The Week in Radio: So-so grammar puts sensitive listeners in a spin

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The Independent Culture

These are tough times for pedants like me. Like people with extra-sensitive skin, it takes only minuscule grammatical mistakes to make us flinch and squirm. There are some to whom a split infinitive is like biting on silver foil and others who spend their days shouting, dementedly, "fewer" at politicians who can't hear them. Almost daily, fresh horrors rise from the radio like the screech of chalk on a blackboard, and one of the most recent is "so". Why should so many interviewees begin their answers with this apparently incongruous word?

Until now, "so" has been chiefly used as a conjunction, intensifier or adverb. Now it muscles in right at the beginning of answers where it would seem to have no place. As in, "So the explanation for the financial crisis is..." It seems especially popular with academics, but why? American linguistic studies suggest the habit evolved from Silicon Valley, because "so" appeals to problem solvers and suggests that conversation is a logical process, moving in a single direction like software code. Another idea is that "so" suggests authority, rather than "well" which suggests namby-pamby hesitation, and that "so" fits well with the declamatory tone of the Facebook generation.

To which the only answer is, "Whatever". Radio pedants will just have to suck it up. Any student of the English language knows it is an organic thing, neologism is its lifeblood and it thumbs its nose to rules. Usage is all.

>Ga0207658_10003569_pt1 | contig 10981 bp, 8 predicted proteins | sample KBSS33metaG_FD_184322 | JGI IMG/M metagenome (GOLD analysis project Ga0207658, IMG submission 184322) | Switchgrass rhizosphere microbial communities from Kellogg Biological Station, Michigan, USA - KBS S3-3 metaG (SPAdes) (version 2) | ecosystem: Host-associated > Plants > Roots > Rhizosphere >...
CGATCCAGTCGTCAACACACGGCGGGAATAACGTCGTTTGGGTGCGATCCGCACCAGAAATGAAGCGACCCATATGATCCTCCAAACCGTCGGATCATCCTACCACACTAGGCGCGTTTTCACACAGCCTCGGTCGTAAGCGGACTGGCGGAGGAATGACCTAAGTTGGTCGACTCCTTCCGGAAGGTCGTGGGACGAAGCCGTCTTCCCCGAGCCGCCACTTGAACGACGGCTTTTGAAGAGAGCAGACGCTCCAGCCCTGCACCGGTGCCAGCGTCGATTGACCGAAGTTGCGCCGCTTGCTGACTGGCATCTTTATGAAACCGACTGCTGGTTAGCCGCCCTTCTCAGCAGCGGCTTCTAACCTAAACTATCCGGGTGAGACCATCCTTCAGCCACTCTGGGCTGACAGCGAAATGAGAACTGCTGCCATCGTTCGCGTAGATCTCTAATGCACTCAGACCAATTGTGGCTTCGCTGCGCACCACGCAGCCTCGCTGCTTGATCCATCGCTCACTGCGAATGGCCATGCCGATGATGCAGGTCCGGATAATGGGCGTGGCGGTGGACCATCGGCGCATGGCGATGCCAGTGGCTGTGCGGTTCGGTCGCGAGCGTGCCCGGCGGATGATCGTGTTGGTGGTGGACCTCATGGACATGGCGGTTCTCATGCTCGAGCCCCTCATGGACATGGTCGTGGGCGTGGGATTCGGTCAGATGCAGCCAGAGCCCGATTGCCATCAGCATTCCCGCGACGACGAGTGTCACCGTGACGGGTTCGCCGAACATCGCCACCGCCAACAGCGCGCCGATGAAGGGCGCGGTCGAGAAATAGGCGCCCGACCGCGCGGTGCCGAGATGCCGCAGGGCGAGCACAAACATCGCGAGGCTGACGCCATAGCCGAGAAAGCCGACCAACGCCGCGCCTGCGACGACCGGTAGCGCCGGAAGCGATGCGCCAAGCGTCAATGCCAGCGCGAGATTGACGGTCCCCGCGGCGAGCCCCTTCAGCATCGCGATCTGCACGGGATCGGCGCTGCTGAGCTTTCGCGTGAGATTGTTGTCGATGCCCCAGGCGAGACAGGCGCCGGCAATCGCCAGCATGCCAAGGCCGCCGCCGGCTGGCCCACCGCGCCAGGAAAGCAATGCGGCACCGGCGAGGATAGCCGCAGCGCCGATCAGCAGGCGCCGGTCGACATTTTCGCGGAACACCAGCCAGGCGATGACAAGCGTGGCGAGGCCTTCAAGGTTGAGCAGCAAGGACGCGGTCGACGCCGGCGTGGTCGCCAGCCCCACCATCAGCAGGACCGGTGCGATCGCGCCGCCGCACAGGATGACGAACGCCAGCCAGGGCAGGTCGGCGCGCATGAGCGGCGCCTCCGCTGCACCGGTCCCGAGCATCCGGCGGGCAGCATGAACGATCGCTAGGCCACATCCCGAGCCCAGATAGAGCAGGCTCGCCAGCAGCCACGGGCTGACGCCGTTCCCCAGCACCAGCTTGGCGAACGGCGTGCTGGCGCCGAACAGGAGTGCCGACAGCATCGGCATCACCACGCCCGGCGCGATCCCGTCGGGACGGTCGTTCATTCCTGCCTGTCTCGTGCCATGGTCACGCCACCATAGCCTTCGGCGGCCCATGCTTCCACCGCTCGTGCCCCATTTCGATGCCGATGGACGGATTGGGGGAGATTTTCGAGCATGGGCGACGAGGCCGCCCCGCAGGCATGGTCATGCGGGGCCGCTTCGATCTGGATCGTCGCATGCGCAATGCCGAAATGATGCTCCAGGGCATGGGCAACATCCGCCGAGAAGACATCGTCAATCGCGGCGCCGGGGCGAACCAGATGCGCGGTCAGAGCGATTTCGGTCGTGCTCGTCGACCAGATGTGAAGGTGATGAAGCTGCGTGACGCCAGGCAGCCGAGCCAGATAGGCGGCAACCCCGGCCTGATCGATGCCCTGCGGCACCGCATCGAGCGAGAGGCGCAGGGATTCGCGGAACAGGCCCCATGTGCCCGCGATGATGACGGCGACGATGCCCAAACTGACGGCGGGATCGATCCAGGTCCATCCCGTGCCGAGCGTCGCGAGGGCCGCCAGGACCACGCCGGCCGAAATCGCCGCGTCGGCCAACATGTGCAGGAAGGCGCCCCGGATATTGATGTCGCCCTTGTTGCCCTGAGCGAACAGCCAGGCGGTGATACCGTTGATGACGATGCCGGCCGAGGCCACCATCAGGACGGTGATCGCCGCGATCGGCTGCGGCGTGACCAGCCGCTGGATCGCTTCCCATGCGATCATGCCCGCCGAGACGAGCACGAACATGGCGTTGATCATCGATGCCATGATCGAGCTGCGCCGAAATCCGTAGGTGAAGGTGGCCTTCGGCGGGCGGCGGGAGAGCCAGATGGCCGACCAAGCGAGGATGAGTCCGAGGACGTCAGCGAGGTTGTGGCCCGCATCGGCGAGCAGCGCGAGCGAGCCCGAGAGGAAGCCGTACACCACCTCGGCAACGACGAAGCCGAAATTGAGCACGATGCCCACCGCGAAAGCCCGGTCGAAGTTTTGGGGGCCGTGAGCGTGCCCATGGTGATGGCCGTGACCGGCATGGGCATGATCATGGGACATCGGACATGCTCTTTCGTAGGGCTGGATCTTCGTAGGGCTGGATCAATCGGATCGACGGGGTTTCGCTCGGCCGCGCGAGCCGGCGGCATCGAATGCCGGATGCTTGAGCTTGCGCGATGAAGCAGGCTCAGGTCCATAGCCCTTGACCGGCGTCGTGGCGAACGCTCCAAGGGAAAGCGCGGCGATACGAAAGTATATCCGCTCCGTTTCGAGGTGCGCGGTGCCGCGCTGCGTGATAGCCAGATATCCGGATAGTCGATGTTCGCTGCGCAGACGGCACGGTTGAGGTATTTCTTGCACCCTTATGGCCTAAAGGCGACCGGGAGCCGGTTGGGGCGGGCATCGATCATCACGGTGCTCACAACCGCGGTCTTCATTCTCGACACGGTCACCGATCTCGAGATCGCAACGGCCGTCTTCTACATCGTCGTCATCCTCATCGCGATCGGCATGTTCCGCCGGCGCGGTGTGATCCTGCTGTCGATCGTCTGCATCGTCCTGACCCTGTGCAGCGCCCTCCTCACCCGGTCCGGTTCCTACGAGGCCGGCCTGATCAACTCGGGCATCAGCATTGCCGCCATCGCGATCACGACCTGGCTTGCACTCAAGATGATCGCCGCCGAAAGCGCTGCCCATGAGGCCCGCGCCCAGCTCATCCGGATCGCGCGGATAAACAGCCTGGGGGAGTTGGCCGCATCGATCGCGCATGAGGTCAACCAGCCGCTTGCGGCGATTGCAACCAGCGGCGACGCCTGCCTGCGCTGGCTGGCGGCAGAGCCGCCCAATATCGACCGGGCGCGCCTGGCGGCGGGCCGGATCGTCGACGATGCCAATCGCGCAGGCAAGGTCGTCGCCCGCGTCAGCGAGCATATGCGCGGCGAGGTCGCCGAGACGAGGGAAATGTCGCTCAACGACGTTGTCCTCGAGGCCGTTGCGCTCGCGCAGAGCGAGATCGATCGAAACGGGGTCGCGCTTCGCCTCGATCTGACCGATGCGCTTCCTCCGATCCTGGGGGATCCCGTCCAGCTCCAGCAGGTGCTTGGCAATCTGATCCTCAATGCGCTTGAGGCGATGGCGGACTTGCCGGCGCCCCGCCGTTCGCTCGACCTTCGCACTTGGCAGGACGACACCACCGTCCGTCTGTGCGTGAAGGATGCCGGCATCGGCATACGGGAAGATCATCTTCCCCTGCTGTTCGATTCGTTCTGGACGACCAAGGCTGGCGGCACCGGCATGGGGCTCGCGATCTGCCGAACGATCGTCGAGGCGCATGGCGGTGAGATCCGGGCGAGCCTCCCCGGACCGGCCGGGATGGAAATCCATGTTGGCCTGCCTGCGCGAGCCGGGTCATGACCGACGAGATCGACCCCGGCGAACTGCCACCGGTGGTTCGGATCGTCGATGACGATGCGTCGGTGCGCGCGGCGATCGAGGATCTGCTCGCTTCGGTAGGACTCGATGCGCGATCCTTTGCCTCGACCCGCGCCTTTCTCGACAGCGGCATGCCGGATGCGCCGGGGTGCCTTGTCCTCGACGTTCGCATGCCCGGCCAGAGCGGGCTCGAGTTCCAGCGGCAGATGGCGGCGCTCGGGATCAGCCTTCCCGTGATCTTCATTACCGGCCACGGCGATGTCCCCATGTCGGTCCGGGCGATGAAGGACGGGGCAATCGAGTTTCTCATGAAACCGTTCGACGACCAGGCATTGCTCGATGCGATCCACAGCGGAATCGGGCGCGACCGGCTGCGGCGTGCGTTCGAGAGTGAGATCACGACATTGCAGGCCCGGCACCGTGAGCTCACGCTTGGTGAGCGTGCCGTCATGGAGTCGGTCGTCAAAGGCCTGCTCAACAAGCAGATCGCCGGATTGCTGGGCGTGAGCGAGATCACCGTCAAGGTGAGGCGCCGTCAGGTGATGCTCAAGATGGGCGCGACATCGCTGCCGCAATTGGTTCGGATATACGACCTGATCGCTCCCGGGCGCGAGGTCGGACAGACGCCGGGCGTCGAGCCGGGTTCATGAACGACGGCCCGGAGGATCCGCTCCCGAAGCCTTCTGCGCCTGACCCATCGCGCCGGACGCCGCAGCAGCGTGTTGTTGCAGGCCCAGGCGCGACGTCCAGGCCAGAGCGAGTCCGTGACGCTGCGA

But the correct usage of words doesn't just provide distraction for pedants. In 15 by 15, Hardeep Singh Kohli has got a whole series out of it. His exploration of single words has sometimes been over-contrived but "spin" was a good choice, taking us all the way from the cosmos to hip-hop via Alastair Campbell. Singh Kohli travelled to the New Lanark heritage site on the Clyde to see water-powered spinning wheels, and interviewed Christopher Martin-Jenkins on the origin of the googly. "In 1900 Bernard Bosanquet, a distant relative of Reginald, learnt the art by playing a game of Twisty Grab on a snooker table in which he learnt this ball out of the back of the hand which was apparently going to turn from leg to off, actually turned from off to leg and became the googly." Simple, really. Yet the word "spin doctor" comes from baseball. Well, you always knew it wasn't quite cricket.

So onwards to 5Live's Victoria Derbyshire, whose exploration of the single word "rape" with Kenneth Clarke provided acres of headlines last week. This week, there was more emphasis on the careful use of language with the injunction hoo-ha and it was to Derbyshire's credit that she never dodged these complex issues on the show, even when the legal terminology must have caused some listeners to leak away. Inviting lawyers to hold forth is always a risk on radio. They rarely use one technicality where two will do, but on Friday she had two lawyers on the subject of injunctions and she returned to the issue on Monday and Tuesday.

But then Derbyshire is unusual among talkshow hosts. She has a distinct neutrality about her, a sane and level tone which never implies callers are mad even when they are, and appears relatively free of the urge to interrupt. And May has been a heady month for her. Not only did her show win a Sony Gold but it was to her that a caller called Tony poured out his heart about the recent breakdown of his marriage, caused by an addiction to 5Live. "My wife used to say to me, 'How can you listen to that constant chatter all the time? It drives me completely mad?" Tony complained. Proof, if it was needed, that radio produces strong reactions. But some of us already knew that.